Two cab companies serve the city: the Green company operates 85% of the cabs and the Blue company operates 15% of the cabs. One of the cabs is involved in a hit-and-run accident, and a witness identifies the hit-and-run cab as a Blue cab. When the court tests the reliability of the witness under circumstances similar to those on the night of the accident, he correctly identifies the colour of a cab 80% of the time and misidentifies it the other 20% of the time. What is the probability that the cab involved in the accident was Blue, as stated by the witness?
If your answer was 80%, you are in the majority.
The 80% answer shows how we have a tendency to primarily consider only the last evidence given to us, ignoring earlier evidence. If we are simply told that a cab was involved in a hit-and-run accident, and are not given the information about the witness, then the majority of us will correctly estimate the probability of it being a Blue cab as 15%. Given new evidence (the 80% reliable witness) we throw away the first calculation and base our answer solely on the reliability of the witness. We do this to simplify the calculation, but in this case it leads to the wrong answer.
So let's do the calculation. There are four possible scenarios. The cab could either be Green (85%) or Blue (15%). The witness could have identified it correctly (80%) or incorrectly (20%). Let's work out the chances of each of these scenarios.
In this case, we know that the witness said it was a Blue cab, so we only need to consider those cases where the cab was identified as Blue. That means it was either a misidentified Green (17%) or a correctly identified Blue (12%). So the chance that it was actually Blue is the chance of it being correctly identified as Blue (12%) over the chance that it was identified as Blue, whichever colour it actually was (12% + 17%, or 29%). That means that the chance of it being Blue, after being identified as Blue, is 12/29, or about 41%. The chance that it was actually Green is the remaining 59%.
But with a witness who is 80% reliable, how can he be so likely to get it wrong? The catch is that the small chance of his incorrect identification is swamped by the huge number of Green cabs, which just make it so much more likely that any cab in the city is Green.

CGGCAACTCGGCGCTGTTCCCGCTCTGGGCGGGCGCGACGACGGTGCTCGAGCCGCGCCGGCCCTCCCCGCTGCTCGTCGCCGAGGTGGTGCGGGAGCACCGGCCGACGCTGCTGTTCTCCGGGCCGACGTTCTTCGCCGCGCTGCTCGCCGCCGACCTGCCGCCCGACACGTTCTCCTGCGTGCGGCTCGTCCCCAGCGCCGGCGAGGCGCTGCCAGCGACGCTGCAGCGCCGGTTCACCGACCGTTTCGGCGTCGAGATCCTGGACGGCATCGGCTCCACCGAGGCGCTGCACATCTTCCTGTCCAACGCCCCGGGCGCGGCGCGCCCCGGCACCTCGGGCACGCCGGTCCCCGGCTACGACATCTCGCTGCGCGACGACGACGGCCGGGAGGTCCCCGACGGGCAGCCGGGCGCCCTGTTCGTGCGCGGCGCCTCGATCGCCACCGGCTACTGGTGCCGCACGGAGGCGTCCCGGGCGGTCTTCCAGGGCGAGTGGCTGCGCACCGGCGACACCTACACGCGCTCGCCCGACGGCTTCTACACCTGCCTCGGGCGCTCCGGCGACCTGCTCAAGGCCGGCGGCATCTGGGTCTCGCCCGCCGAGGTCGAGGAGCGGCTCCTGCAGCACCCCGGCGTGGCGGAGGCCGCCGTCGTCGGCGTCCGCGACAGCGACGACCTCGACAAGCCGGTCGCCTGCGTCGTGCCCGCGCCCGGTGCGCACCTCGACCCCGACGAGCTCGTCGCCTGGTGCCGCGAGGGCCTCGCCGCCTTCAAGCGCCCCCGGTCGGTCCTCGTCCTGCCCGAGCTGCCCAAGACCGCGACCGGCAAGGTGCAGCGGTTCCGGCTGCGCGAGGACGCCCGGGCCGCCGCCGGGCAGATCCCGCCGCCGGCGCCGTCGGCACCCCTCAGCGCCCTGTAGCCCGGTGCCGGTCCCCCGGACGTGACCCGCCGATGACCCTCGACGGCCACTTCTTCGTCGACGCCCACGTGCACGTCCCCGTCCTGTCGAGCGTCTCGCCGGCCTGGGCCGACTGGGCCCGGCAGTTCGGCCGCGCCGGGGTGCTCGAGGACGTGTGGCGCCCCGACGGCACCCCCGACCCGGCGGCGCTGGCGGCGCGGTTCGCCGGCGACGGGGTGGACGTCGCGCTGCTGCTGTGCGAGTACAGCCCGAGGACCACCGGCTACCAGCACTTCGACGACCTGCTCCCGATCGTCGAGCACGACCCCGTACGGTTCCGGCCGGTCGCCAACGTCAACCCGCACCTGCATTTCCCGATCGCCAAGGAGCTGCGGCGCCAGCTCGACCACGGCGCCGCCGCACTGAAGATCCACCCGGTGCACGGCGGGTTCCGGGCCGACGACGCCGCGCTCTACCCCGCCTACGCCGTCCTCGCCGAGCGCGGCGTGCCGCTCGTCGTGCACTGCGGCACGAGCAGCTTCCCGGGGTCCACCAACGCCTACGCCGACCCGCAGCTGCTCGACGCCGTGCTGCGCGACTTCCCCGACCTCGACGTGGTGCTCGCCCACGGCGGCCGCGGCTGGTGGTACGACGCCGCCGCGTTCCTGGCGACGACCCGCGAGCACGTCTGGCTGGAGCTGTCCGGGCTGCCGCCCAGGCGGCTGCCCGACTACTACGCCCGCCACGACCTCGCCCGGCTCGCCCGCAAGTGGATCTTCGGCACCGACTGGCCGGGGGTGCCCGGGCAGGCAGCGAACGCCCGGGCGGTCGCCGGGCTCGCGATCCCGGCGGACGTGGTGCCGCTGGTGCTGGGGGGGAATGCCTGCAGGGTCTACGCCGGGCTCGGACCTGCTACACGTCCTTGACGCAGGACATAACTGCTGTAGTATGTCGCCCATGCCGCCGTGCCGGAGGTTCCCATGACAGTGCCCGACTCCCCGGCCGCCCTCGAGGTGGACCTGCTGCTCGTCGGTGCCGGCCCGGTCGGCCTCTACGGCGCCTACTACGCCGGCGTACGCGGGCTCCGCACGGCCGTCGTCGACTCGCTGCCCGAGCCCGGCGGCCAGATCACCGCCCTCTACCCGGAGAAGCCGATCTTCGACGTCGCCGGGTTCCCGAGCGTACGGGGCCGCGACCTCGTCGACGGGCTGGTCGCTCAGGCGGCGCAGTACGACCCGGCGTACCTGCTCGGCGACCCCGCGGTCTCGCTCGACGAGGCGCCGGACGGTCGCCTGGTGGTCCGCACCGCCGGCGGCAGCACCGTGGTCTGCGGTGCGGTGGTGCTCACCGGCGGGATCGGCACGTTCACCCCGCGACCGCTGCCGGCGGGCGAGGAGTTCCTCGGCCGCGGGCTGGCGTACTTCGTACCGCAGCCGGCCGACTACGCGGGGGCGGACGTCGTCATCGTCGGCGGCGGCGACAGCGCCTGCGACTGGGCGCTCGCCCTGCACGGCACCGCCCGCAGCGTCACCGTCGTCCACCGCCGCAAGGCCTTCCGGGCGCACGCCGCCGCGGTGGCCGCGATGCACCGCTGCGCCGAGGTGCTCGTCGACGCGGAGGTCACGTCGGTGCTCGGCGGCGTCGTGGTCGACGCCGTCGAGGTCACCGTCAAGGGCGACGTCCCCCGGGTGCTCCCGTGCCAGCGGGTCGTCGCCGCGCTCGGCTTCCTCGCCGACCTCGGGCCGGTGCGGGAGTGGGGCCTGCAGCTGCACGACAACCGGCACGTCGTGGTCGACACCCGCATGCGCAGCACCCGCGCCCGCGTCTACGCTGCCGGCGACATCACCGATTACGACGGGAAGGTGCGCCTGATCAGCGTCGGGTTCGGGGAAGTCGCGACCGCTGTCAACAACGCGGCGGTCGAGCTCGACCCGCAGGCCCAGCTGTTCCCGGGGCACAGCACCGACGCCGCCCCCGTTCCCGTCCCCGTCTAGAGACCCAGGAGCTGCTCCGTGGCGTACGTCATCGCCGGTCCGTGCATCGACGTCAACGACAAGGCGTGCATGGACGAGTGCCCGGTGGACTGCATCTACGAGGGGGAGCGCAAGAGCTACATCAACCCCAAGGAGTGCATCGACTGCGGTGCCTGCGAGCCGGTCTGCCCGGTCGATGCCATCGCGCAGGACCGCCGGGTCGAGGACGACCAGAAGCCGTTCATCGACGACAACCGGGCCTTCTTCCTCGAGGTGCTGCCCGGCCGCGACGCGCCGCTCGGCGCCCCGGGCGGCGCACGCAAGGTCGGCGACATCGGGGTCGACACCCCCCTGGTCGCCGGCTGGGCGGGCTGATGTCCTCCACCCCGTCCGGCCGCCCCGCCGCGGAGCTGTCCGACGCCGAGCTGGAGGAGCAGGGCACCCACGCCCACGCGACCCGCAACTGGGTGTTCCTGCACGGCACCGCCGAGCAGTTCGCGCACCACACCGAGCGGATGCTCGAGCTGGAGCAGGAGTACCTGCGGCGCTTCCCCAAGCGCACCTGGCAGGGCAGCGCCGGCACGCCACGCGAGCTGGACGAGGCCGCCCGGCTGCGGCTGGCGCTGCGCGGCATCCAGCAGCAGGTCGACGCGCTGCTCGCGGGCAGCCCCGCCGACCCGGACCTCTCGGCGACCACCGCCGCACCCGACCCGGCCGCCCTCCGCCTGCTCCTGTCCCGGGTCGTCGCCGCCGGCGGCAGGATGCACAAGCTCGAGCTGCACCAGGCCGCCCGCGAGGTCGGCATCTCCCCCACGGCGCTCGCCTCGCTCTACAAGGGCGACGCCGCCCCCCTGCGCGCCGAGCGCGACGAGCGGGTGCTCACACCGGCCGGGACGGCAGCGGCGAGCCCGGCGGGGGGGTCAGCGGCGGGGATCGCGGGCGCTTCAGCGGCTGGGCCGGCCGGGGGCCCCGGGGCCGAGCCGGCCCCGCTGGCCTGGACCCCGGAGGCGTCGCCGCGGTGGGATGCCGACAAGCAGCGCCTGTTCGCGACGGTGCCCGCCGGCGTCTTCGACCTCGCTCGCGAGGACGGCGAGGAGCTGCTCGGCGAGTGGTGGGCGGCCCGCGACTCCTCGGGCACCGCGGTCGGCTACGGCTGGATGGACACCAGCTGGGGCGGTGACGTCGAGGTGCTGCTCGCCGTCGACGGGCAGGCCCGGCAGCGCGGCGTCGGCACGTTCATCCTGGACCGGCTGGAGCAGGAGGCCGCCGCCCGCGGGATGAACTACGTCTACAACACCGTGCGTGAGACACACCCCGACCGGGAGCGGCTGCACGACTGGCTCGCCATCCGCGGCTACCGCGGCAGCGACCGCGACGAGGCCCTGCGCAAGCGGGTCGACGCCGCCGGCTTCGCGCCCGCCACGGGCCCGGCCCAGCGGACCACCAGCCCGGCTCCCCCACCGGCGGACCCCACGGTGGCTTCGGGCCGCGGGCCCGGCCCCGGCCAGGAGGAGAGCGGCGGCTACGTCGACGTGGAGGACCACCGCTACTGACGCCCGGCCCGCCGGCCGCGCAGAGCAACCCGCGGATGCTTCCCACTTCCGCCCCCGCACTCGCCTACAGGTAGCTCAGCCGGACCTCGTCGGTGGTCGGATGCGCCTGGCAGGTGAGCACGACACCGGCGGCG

Basically, with a compound probability like this you have to be careful to check out the contribution of both the correct (correctly identified Blue) and the incorrect (misidentified Green) terms. Otherwise, you may miss a large contribution which works against your intuition.
If we consider what happens as the Blue cab company starts to shrink with its cabs being pulled off the street, we can see a disturbing trend. When only 10% of the taxis are Blue, the chances of a misidentified Blue get higher. The chances of a correctly identified Blue is 10% x 80% = 8%, and the chances of a misidentified Green is 90% x 20% = 18%, so the chances of a cab identified as Blue actually being Blue is only 8/26, or 31%.
If only 5% of the cabs in the city are Blue, the chances drop to 4/23, or 17%. In other words, if only 5% of the cabs are Blue and our 80% reliable witness identifies a Blue cab in an accident, there is only a 17% chance that he's actually right. Our 80% reliable witness is 5 times more likely to be wrong than right!
Interestingly, even after the Blue cab company has gone out of business, our 80% reliable witness will still identify Blue cabs in 20% of the accidents, even though there are no Blue cabs left!
As another way of looking at our original scenario (85% Green and 15% Blue cabs, and an 80% reliable witness), let's look at the total chances of the witness identifying Green or Blue cabs (this time without actually knowing which kind of cab was involved). From our calculations above, there were two cases in which the witness would identify the cab as Blue (Blue correctly at 12% and Green incorrectly at 17%), giving a total chance of 29%. Also, there were two cases in which the witness would identify the cab as Green (Green correctly at 68% and Blue incorrectly at 3%), giving a total chance of 71%.
So, if all the cabs are equally likely to get into an accident and our witnesses are 80% reliable, the Blue cabs will seem to be responsible for 29% of the accidents, even though they have only 15% of the cabs. So, with equally good drivers, the Blue cabs will be seen to be over twice as likely to cause accidents as the Green cab drivers.
However, since all the cabs are equally likely to get into an accident, the Mathemagician is free to choose whichever company he likes for other reasons. Hey, it's a nice day, so the Mathemagician decides to walk into town.